Not sure I follow what you are asking. I just mean the process at which they arrive at their pay, if it is free from the restriction of government, I have no problem with it.
 

glenn1

Lifer
Sep 6, 2000
25,383
1,013
126
Why doesn't CAT just pay them what they're worth?
Because they're not worth what they think they are. And good luck with the strike, you'd think the union would have learned from their 1994 strike where they went without checks for 17 months and in the end went meekly back to work with none of the concessions they asked for, or the 1992 strike where they only lasted 5 months before going back with no concessions. The union may get broken permanently this time if they continue, the economy is a lot worse than it was in 1994.
 

momeNt

Diamond Member
Jan 26, 2011
9,297
350
126
It's not closed, read above what i wrote. CEO's stacking the boards with cronies and transferring value to themselves far in excess of their actual worth on a theoretical open market where owners of the company decide pay is a feature, not a bug, of capitalism.
So you're basically saying that CEO pay is a free/open market failure, and you use the words "true" and "theoretical" to describe a world where their pay is arbitrarily less, according to basically you, and you consider that the true open market?

Mind boggling.
 

berzerker60

Golden Member
Jul 18, 2012
1,233
1
0
Don't worry, if they're hard working, they'll be able to get rich within their lifetime, so cut taxes for the rich to reward them!
Oh, they're just as hardworking and the company is doing well, but the company is pushing down wages now, instead of in a hypothetical future when the company is doing worse off and sacrifices are needed?
Well, if they end up poor, they must just be lazy! Hard working people get ahead and get rich! How do you know they're hard-working? Because they're rich!

/briefly checks labor regulations on CEOs in the U.S.

Hmm, that's weird. There doesn't appear to be any legal restrictions on who can become a CEO.

Care to explain how the market for CEO's is closed?
Here's a hint: There haven't been laws against having a black CEO for a very very long time, if ever depending on which state, yet the first black CEO of a Fortune 500 company got the job in 1999. The first woman CEO of a Fortune 500 was in 1972. Do you think that perhaps there are structural reasons people don't get jobs besides pure talent?
 

Phokus

Lifer
Nov 20, 1999
22,995
774
126
So you're basically saying that CEO pay is a free/open market failure, and you use the words "true" and "theoretical" to describe a world where their pay is arbitrarily less, according to basically you, and you consider that the true open market?

Mind boggling.
No, what's boggling is how you don't get it. You would THINK shareholders would be the ones who set pay - all the shareholders in the market would compete for the best CEO they could get. That's the theoretical market i'm talking about. That doesn't work because the average stock is traded rapidly and are you going to vote on pay for the thousands of shares of stock you own in your 401k? That's how ceo's take advantage.

But in a our ACTUAL open market, CEO's a) stack their boards with cronies b) sit on their own boards (when i worked for IBM, the CEO was also chairman of the board) and c) benefit the natural indirect interlocks of board members who don't want to rock the boat. Shareholders have little to no say. But come to think of it, congress passed a law recently that shareholders get a non-binding vote on CEO pay, so that may mitigate things some. The free market is too stupid/broken/corrupt that congress DOES need to step in to fix it.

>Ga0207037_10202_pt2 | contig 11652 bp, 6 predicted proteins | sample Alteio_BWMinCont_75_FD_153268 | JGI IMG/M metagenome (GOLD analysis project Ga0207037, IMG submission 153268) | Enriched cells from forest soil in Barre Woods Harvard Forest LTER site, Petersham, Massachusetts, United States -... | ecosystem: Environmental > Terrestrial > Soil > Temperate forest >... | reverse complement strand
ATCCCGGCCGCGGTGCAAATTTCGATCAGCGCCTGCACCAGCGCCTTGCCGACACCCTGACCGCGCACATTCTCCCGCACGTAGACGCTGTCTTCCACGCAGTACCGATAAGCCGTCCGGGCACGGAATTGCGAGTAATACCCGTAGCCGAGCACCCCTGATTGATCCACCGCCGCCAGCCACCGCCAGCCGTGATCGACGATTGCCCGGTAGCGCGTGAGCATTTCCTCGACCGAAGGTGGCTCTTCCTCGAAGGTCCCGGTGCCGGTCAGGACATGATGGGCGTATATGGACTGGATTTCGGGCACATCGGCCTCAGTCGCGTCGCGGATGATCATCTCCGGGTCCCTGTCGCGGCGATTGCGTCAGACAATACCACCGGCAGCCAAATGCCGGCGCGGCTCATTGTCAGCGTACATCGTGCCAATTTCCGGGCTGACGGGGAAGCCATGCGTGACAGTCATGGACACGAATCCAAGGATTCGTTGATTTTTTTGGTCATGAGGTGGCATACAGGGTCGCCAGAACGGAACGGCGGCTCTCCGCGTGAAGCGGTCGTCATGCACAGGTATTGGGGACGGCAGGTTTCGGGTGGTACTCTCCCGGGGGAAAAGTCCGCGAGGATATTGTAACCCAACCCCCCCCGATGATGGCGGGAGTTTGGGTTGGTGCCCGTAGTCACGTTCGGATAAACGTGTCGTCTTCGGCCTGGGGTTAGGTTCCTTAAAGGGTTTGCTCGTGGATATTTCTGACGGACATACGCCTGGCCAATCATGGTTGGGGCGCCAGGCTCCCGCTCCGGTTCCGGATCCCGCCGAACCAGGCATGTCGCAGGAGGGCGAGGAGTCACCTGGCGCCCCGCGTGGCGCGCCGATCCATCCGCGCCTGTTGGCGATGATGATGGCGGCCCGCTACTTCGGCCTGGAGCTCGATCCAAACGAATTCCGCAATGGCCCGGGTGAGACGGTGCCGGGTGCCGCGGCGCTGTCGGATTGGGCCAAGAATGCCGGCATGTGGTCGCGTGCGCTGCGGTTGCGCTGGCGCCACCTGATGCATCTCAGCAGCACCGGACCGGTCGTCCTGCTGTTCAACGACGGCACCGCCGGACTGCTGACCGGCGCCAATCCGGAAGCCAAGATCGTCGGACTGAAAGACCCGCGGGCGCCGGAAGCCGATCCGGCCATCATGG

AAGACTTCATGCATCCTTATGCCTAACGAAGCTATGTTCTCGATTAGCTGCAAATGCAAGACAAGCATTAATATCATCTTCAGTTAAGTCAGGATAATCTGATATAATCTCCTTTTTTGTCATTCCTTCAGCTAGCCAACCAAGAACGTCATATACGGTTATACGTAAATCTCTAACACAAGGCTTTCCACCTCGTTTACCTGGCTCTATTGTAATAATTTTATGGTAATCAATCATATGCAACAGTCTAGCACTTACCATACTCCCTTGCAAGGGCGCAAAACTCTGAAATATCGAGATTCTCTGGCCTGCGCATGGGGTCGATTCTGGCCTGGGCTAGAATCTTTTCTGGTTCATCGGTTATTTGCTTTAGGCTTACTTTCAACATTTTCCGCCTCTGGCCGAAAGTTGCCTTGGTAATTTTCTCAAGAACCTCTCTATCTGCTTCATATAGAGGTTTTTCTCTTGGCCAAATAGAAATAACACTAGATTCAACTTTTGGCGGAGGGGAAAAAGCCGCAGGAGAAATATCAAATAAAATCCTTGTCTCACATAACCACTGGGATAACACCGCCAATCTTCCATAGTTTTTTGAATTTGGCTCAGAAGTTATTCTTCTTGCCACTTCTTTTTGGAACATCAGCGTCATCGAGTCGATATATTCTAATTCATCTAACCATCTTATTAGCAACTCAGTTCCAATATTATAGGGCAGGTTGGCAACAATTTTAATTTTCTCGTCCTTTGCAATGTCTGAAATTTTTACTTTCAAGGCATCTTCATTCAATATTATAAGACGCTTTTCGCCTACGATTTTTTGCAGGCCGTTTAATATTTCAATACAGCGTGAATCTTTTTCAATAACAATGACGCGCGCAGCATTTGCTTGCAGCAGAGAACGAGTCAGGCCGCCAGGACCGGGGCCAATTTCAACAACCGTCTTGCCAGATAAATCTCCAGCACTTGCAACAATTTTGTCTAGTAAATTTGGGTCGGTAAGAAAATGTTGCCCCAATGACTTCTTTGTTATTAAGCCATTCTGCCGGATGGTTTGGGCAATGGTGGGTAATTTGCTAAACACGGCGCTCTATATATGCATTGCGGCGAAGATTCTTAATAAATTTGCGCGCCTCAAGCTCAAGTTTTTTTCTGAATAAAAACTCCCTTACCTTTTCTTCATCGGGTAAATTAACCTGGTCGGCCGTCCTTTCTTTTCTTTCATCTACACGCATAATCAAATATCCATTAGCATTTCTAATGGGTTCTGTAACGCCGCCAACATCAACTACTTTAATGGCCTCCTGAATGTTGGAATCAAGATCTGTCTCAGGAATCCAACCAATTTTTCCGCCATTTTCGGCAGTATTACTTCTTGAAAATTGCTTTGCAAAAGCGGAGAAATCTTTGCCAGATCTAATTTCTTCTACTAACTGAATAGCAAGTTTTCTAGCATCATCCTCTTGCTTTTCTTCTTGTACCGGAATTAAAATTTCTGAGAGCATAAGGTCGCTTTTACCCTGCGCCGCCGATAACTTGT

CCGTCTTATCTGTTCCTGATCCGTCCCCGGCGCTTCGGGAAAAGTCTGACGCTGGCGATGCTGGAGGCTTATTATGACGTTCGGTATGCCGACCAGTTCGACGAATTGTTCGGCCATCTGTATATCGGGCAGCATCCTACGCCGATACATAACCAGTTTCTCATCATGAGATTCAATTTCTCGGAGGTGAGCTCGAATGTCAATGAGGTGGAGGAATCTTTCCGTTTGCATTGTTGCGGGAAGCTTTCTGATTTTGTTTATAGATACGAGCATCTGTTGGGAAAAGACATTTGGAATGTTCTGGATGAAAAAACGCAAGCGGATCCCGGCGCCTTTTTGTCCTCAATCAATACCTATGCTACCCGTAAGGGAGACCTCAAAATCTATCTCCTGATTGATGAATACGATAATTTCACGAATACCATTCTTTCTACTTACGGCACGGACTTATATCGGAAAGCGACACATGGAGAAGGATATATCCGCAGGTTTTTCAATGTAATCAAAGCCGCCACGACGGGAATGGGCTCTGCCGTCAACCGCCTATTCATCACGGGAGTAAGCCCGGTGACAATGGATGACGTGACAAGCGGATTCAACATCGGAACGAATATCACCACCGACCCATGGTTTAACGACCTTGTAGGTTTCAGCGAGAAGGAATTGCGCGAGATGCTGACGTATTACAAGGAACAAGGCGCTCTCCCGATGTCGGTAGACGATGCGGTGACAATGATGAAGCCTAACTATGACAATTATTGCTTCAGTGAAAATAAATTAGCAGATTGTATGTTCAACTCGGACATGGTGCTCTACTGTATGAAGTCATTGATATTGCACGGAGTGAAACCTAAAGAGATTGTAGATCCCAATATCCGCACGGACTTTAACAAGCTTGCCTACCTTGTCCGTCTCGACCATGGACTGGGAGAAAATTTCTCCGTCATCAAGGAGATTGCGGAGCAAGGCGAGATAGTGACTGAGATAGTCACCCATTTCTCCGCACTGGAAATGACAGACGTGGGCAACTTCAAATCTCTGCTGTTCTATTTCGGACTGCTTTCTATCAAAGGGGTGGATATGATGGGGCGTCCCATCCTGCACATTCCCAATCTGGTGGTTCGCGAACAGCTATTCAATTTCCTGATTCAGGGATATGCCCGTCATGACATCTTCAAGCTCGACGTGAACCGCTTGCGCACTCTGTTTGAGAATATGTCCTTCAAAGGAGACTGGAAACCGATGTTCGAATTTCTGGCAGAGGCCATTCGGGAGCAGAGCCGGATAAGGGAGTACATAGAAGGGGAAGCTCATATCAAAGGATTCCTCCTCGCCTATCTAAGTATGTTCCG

dainthomas

Lifer
Dec 7, 2004
13,893
2,200
126
Because they're not worth what they think they are. And good luck with the strike, you'd think the union would have learned from their 1994 strike where they went without checks for 17 months and in the end went meekly back to work with none of the concessions they asked for, or the 1992 strike where they only lasted 5 months before going back with no concessions. The union may get broken permanently this time if they continue, the economy is a lot worse than it was in 1994.
"Where free unions and collective bargaining are forbidden, freedom is lost." --Ronald Reagan

You should put that right above your Ayn Rand quote in your sig.
 

momeNt

Diamond Member
Jan 26, 2011
9,297
350
126
No, what's boggling is how you don't get it. You would THINK shareholders would be the ones who set pay - all the shareholders in the market would compete for the best CEO they could get. That's the theoretical market i'm talking about. That doesn't work because the average stock is traded rapidly and are you going to vote on pay for the thousands of shares of stock you own in your 401k? That's how ceo's take advantage.

But in a our ACTUAL open market, CEO's a) stack their boards with cronies b) sit on their own boards (when i worked for IBM, the CEO was also chairman of the board) and c) benefit the natural indirect interlocks of board members who don't want to rock the boat. Shareholders have little to no say. But come to think of it, congress passed a law recently that shareholders get a non-binding vote on CEO pay, so that may mitigate things some. The free market is too stupid/broken/corrupt that congress DOES need to step in to fix it.
I get it, but the difference is I'm okay with a natural market that isn't regulated by government, and you maybe want some sort of reform. I'm not sure if you are just complaining or would like to see government initiated change.
 

momeNt

Diamond Member
Jan 26, 2011
9,297
350
126
"Where free unions and collective bargaining are forbidden, freedom is lost." --Ronald Reagan

You should put that right above your Ayn Rand quote in your sig.
A lockout is perfectly acceptable in collective bargaining. When freedom is lost is when the DOL gets involved and FORCES lockouts to end and brings companies and unions to the table.
 

glenn1

Lifer
Sep 6, 2000
25,383
1,013
126
"Where free unions and collective bargaining are forbidden, freedom is lost." --Ronald Reagan

You should put that right above your Ayn Rand quote in your sig.
Just because labor is likely to lose this time doesn't mean free unions are forbidden, and collective bargaining doesn't guarantee you always get what you want.
 

ASK THE COMMUNITY